This programme is delivered jointly by the London School of Hygiene & Tropical Medicine (LSHTM) and the Royal Veterinary College (RVC). It addresses a broad range of topics under the One Health paradigm and provides a foundation in the principles of diseases in the context of sociological systems, global health and food safety. Students develop skills related to methodology, transdisciplinary interactions and using a systems approach.
This course is also available as a Postgraduate Diploma
Graduates from this programme will have the knowledge and skills provided by experienced scientists in order to be able to respond rapidly and effectively to outbreaks of disease as well as controlling endemic disease at the interface between humans, animals and the environment. Find out more about our graduate careers and destinations.
Applications for this course are processed by the Royal Veterinary College (RVC), not by the London School of Hygiene & Tropical Medicine. Further details, programme information, and how to apply.
Duration: one year full-time or split-study over two years. Ways to study explained.
Watch Programme Directors and students talk about the programme.
"The course covered a wide range of disciplines beyond emerging infectious diseases, from epidemiology to anthropology, and has been delivered by those at the top of their game."
By the end of this programme, students should be able to:
- understand the One Health concept and approach problem solving using a transdisciplinary methodology
- understand the origin, context and drivers of infectious disease at the human, animal and environment interface
- evaluate impacts of multi-host infections on human, animal and ecosystem health and economics directly, or indirectly via food, vectors or the environment
- develop a One Health systems approach to complex disease issues in monitoring, surveillance, diagnosis, prevention and control
- critically review published literature
- design and complete a research project (MSc only)
The below structure outlines the proposed modules for this programme. Module specifications provide full details about the aims and objectives of each module, what you will study and how the module is assessed.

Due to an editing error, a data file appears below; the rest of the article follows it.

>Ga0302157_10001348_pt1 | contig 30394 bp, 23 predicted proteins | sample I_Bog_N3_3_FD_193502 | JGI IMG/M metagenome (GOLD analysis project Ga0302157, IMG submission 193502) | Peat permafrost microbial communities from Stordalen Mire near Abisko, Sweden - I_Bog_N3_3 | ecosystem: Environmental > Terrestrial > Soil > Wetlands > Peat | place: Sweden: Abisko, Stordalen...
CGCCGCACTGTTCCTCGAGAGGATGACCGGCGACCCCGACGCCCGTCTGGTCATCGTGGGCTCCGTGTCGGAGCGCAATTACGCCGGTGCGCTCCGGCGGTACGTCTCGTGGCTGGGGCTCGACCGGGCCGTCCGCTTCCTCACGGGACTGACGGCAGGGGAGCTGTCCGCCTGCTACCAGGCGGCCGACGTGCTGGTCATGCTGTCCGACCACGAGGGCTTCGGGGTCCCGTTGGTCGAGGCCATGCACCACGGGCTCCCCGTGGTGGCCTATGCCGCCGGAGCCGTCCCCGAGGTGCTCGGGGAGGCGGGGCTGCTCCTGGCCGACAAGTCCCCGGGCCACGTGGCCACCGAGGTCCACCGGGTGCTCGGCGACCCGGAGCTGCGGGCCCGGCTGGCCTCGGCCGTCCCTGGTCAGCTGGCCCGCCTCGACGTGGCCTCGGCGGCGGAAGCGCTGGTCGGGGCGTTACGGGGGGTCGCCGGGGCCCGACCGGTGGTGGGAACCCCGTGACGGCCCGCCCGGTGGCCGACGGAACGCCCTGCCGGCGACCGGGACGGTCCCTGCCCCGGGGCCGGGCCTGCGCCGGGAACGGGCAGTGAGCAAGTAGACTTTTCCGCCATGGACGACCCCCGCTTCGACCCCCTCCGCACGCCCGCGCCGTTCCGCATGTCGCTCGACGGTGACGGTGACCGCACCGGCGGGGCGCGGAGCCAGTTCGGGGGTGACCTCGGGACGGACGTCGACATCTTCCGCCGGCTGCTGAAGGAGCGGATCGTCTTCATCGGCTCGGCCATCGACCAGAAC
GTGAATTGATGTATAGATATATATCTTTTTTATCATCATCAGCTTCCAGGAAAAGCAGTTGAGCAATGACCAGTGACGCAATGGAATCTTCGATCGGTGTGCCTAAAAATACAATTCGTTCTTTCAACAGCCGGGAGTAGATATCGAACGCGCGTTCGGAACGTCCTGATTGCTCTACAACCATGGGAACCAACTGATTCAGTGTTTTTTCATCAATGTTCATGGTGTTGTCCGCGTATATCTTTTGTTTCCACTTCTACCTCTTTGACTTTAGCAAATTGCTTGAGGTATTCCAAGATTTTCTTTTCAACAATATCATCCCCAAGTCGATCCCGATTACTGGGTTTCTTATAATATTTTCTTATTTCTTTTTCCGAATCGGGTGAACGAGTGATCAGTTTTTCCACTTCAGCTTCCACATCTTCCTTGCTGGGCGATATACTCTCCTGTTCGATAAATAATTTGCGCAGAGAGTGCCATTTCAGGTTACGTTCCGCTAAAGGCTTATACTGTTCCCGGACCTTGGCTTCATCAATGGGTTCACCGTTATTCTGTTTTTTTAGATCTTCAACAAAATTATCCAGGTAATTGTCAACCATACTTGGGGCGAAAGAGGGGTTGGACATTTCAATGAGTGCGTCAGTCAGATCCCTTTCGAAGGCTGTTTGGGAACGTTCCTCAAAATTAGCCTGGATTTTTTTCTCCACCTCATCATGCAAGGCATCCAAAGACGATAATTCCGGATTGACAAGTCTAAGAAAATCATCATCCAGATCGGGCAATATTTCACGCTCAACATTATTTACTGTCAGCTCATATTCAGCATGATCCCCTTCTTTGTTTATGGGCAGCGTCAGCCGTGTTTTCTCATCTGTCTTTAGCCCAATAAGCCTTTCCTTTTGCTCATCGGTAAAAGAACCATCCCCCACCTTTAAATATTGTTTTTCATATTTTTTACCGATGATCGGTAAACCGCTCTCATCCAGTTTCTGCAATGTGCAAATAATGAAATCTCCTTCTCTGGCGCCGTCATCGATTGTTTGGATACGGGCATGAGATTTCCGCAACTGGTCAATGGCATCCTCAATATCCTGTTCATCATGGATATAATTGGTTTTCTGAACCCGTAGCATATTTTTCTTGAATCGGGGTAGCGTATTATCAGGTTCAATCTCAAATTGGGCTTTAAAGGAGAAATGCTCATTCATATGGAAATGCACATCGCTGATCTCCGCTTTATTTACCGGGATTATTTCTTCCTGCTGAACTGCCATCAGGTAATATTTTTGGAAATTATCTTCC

There is a one-week orientation period that includes an introduction to studying at the School and the Royal Veterinary College, followed by four compulsory modules:
- Foundations of One Health (RVC)
- Introduction to Disease Agents for One Health (LSHTM)
- Infectious Disease Emergence (RVC)
- Introduction to One Health Epidemiology and Surveillance (RVC)
Terms 2 and 3
All students take three compulsory modules:
- Economics of One Health (RVC)
- One Health Skills Development (RVC)
- Medical Anthropology and Public Health (LSHTM)
In addition, students choose a fourth module from the following:
- Vector Biology and Vector-Parastite Interactions (LSHTM)
- Environmental Epidemiology (LSHTM)
- Epidemiology and Control of Communicable Diseases (LSHTM)
- Globalisation and Health (LSHTM)
Project report (MSc only)
During the second half of the year (April - August), students complete a research project on a topic in one health, for submission by mid-August.
Assessment takes place by eight end-of-module examinations, in-course assignments and by project report and an oral examination.
Changes to the programme
LSHTM will seek to deliver this programme in accordance with the description set out on this programme page. However, there may be situations in which it is desirable or necessary for LSHTM to make changes in course provision, either before or after registration. For further information, please see our page on changes to courses.
Applicants should have a first- or second-class university honours degree or equivalent. Individuals with degrees in biological sciences, veterinary or human medicine, animal sciences, social sciences, statistics and economics, are all encouraged to apply. Applicants from overseas will be required to provide evidence of proficiency in spoken and written English, including scientific usage and comprehension.
You will need the equivalent of a bachelor's degree to undertake an MSc. This will usually require you to have a BSc degree or have completed the first three years of your veterinary or medical degree.